REVIEW: American Dreamer (Dreamers #1) by Adriana Herrera
No one ever said big dreams come easy
For Nesto Vasquez, moving his Afro-Caribbean food truck from New York City to the wilds of Upstate New York is a huge gamble. If it works? He’ll be a big fish in a little pond. If it doesn’t? He’ll have to give up the hustle and return to the day job he hates. He’s got six months to make it happen—the last thing he needs is a distraction.
Jude Fuller is proud of the life he’s built on the banks of Cayuga Lake. He has a job he loves and good friends. It’s safe. It’s quiet. And it’s damn lonely. Until he tries Ithaca’s most-talked-about new lunch spot and works up the courage to flirt with the handsome owner. Soon he can’t get enough—of Nesto’s food or of Nesto. For the first time in his life, Jude can finally taste the kind of happiness that’s always been just out of reach.
An opportunity too good to pass up could mean a way to stay together and an incredible future for them both…if Nesto can remember happiness isn’t always measured by business success. And if Jude can overcome his past and trust his man will never let him down.
Dear Adriana Herrera,
I liked your book a lot, but it was not a complete hit for me. When somebody who read the ARC (I did not, I bought the book) mentioned this story to me, I could not wait till the publication day because I was so eager to read it. Ernesto (AKA Nesto) and Jude narrate the book in turns, and from the first pages we learn how much Ernesto loves to cook the food he grew up with and how much he wants to make it in the culinary world. He wants to make it so much that he decides to leave his beloved NY City and three best friends in order to attempt to make a name for himself on the Ithaca culinary scene where his family lives.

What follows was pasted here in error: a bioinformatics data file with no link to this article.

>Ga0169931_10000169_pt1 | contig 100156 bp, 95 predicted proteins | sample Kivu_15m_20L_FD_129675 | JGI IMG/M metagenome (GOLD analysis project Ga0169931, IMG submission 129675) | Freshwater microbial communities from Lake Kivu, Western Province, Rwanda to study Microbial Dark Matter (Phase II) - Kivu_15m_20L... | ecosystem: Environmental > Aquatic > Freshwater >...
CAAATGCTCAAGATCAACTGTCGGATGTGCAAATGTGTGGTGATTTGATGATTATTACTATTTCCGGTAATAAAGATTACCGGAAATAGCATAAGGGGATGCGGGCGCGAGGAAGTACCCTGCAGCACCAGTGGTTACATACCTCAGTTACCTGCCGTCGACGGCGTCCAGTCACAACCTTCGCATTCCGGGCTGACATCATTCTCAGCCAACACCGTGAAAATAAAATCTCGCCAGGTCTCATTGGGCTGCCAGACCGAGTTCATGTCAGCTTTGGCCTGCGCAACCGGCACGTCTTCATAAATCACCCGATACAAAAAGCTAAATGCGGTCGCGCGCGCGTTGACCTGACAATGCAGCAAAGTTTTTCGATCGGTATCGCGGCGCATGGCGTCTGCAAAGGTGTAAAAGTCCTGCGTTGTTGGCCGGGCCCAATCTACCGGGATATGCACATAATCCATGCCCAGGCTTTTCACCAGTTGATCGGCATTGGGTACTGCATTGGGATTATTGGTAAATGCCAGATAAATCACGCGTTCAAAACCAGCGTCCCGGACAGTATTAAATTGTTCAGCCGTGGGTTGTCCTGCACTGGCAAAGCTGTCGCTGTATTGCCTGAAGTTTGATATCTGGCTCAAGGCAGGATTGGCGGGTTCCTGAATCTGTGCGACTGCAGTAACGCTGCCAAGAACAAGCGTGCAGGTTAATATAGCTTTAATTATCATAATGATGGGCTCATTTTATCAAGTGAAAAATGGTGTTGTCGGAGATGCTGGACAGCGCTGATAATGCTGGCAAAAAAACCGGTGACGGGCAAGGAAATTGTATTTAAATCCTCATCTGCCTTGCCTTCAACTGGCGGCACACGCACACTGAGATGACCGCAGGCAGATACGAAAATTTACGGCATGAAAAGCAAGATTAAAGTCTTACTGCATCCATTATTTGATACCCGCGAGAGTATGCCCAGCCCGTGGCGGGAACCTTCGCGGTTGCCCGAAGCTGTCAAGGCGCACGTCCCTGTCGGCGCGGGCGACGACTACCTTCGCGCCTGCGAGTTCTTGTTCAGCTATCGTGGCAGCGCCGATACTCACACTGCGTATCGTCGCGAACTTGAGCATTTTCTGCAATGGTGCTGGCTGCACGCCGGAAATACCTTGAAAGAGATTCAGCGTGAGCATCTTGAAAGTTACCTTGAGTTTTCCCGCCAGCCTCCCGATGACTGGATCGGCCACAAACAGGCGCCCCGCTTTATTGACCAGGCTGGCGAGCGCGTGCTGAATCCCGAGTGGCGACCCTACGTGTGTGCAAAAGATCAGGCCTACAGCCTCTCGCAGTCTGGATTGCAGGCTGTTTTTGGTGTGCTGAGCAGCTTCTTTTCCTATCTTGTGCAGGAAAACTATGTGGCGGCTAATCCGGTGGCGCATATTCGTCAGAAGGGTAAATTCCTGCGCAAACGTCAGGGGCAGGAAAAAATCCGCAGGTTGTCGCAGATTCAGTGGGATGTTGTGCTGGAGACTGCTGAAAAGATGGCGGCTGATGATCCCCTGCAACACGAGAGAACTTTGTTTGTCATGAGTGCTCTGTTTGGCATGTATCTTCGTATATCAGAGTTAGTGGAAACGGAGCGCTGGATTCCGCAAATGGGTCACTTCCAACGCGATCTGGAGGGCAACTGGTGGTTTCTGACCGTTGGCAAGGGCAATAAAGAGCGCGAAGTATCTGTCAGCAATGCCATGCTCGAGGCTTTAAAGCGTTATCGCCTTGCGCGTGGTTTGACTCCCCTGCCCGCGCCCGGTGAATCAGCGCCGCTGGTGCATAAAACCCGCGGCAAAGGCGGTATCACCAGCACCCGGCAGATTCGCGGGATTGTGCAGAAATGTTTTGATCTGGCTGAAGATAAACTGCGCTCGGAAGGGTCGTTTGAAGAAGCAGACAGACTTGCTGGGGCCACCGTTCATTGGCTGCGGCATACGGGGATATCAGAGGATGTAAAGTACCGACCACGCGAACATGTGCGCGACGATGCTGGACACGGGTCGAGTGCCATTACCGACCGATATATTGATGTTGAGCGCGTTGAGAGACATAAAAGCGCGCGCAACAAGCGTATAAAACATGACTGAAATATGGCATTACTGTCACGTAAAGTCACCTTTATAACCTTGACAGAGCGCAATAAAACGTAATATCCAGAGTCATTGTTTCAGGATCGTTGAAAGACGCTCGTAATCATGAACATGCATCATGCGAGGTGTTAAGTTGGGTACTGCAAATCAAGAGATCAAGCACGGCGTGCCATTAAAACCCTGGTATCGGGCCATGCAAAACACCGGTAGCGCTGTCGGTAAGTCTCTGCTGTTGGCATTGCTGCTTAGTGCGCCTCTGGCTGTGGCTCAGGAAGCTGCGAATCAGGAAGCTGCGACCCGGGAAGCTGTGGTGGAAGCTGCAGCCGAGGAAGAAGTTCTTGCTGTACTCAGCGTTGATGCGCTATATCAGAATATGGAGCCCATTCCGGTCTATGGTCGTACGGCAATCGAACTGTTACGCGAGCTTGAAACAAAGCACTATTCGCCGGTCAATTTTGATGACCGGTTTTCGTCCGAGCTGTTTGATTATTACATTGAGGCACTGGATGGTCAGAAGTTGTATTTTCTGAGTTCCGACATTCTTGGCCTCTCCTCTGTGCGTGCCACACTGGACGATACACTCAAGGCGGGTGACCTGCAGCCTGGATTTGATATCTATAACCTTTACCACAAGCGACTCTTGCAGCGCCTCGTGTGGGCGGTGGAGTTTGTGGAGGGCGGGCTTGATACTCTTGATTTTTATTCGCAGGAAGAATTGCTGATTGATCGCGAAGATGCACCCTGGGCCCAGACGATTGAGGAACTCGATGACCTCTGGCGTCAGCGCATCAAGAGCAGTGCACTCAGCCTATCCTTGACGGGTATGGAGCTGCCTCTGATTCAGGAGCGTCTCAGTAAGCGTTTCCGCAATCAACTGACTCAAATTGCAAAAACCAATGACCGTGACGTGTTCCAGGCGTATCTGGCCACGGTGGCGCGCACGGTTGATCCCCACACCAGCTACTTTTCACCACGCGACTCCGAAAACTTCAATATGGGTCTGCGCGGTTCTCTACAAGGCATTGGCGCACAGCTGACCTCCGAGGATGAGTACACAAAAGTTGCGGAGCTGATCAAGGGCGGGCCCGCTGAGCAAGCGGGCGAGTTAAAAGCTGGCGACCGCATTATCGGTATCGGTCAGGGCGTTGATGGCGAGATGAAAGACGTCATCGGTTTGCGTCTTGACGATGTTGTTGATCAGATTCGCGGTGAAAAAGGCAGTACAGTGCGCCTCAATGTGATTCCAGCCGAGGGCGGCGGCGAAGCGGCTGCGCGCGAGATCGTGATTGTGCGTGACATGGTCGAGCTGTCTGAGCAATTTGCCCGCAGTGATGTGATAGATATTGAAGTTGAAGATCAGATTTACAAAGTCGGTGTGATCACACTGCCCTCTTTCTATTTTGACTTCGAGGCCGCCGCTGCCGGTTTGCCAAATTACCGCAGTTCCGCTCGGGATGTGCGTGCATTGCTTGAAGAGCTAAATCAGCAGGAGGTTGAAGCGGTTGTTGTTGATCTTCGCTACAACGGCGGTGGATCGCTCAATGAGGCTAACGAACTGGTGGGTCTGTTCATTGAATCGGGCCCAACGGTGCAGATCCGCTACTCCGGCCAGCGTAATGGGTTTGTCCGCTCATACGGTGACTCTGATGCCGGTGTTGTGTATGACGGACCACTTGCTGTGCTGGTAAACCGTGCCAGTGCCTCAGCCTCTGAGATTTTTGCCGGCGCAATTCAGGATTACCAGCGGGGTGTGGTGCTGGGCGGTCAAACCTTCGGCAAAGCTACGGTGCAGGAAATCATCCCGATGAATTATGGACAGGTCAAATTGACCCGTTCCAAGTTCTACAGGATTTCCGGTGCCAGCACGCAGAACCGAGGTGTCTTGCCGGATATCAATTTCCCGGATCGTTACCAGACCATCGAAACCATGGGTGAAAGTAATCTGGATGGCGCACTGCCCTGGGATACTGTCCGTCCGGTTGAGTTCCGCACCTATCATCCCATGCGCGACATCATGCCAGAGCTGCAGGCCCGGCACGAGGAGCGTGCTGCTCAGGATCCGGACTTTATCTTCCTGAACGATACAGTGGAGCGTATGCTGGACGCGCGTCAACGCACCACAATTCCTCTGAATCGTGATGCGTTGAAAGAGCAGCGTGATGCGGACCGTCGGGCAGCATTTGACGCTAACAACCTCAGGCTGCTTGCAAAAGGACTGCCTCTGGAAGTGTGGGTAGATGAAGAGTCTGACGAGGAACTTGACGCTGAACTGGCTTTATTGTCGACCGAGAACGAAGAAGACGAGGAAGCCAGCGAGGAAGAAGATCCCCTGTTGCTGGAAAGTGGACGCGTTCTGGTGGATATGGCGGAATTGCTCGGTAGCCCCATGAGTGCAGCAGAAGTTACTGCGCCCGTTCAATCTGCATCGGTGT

Of course, Ernesto does not really leave his best friends, his brothers behind.They come to help him move, and during the course of the book they come to Ithaca several times to help him when he is invited to cook at large culinary events. I also suspect that Nesto’s friends are going to be getting their own love stories in the next books of this series. There is a reason I suspect that. Camillo’s story is already announced at the end of this book and we get to read preview chapters, so my prediction has a basis for it ;-).
But in this book Ernesto and Jude are the stars of the story, even though it is clear how much Nesto loves his friends and they are a big part of the story. Ernesto and Jude meet when Jude decides to try his food during his lunch break and very slowly, with two steps forward and one step back, they develop a relationship.
As much time as they have to develop a relationship, that is. Ernesto is single-mindedly focused on developing his business, and Jude is eager to get his library project off the ground. He is doing a lot of writing and talking to convince people to fund it. May I just say how very happy I was with how the characters’ work and that the book describes how passionate they were about their work?. I do not have direct experience with either working on a food truck or grant writing in the non-profits ( friend used to do something similar though), but everything described in the book made perfect sense to me.